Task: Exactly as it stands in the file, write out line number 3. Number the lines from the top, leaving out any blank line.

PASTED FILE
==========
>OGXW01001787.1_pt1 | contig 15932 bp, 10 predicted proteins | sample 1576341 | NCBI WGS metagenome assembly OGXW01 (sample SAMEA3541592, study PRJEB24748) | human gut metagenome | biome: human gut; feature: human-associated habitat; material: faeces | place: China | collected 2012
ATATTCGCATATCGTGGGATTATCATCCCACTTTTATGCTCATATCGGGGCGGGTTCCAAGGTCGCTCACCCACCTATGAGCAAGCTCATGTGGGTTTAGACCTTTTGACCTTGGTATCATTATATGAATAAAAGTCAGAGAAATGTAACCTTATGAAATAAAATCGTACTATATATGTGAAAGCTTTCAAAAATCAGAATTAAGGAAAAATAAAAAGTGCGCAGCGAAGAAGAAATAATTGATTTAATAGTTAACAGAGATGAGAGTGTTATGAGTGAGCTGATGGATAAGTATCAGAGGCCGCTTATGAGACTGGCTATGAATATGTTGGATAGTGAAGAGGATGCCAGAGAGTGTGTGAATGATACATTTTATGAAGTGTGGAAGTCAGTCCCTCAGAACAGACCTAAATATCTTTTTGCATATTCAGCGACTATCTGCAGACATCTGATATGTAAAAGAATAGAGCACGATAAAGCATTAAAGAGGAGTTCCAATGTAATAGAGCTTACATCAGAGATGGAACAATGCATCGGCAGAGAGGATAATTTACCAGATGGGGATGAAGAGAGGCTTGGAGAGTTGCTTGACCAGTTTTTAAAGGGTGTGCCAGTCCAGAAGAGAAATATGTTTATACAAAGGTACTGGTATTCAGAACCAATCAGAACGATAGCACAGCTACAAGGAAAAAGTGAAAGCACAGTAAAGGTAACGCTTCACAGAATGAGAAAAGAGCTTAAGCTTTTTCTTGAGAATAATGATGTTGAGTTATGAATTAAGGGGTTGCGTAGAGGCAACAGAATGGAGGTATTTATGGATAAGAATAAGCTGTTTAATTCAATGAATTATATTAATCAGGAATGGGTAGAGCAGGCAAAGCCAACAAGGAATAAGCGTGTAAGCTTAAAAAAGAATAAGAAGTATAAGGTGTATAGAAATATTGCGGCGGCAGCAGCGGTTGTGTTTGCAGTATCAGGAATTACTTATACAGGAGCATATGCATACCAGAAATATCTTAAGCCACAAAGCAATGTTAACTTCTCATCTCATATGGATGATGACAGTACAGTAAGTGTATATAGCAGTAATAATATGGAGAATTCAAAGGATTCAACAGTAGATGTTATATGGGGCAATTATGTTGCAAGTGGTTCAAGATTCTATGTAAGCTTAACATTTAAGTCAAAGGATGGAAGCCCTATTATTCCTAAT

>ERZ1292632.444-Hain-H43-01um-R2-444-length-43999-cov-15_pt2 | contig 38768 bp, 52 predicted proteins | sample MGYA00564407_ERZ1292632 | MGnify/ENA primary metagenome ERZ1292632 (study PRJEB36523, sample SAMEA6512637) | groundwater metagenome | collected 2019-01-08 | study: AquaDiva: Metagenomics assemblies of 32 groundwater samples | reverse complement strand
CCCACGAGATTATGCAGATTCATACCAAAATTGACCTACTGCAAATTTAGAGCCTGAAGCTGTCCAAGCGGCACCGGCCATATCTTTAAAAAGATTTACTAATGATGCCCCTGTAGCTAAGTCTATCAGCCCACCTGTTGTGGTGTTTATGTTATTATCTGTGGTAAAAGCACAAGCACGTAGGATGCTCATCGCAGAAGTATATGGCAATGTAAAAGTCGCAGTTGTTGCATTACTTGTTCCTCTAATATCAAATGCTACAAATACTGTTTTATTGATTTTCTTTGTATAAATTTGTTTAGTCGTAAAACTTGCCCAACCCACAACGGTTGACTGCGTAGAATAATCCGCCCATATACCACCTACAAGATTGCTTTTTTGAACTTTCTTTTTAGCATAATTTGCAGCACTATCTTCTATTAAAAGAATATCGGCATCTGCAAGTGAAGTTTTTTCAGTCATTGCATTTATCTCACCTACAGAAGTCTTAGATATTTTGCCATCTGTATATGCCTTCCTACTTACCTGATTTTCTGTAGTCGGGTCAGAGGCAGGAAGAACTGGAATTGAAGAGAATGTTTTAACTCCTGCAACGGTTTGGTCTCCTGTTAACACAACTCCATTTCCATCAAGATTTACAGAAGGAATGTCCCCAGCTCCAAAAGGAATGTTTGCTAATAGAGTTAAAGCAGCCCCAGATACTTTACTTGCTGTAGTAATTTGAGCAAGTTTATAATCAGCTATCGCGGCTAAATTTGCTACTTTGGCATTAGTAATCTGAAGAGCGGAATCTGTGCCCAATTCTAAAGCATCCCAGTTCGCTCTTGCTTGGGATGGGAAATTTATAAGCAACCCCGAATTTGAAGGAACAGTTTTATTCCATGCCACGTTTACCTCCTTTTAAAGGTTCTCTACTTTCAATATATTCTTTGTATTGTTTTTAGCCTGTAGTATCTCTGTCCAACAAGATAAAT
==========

>ERZ1292632.444-Hain-H43-01um-R2-444-length-43999-cov-15_pt2 | contig 38768 bp, 52 predicted proteins | sample MGYA00564407_ERZ1292632 | MGnify/ENA primary metagenome ERZ1292632 (study PRJEB36523, sample SAMEA6512637) | groundwater metagenome | collected 2019-01-08 | study: AquaDiva: Metagenomics assemblies of 32 groundwater samples | reverse complement strand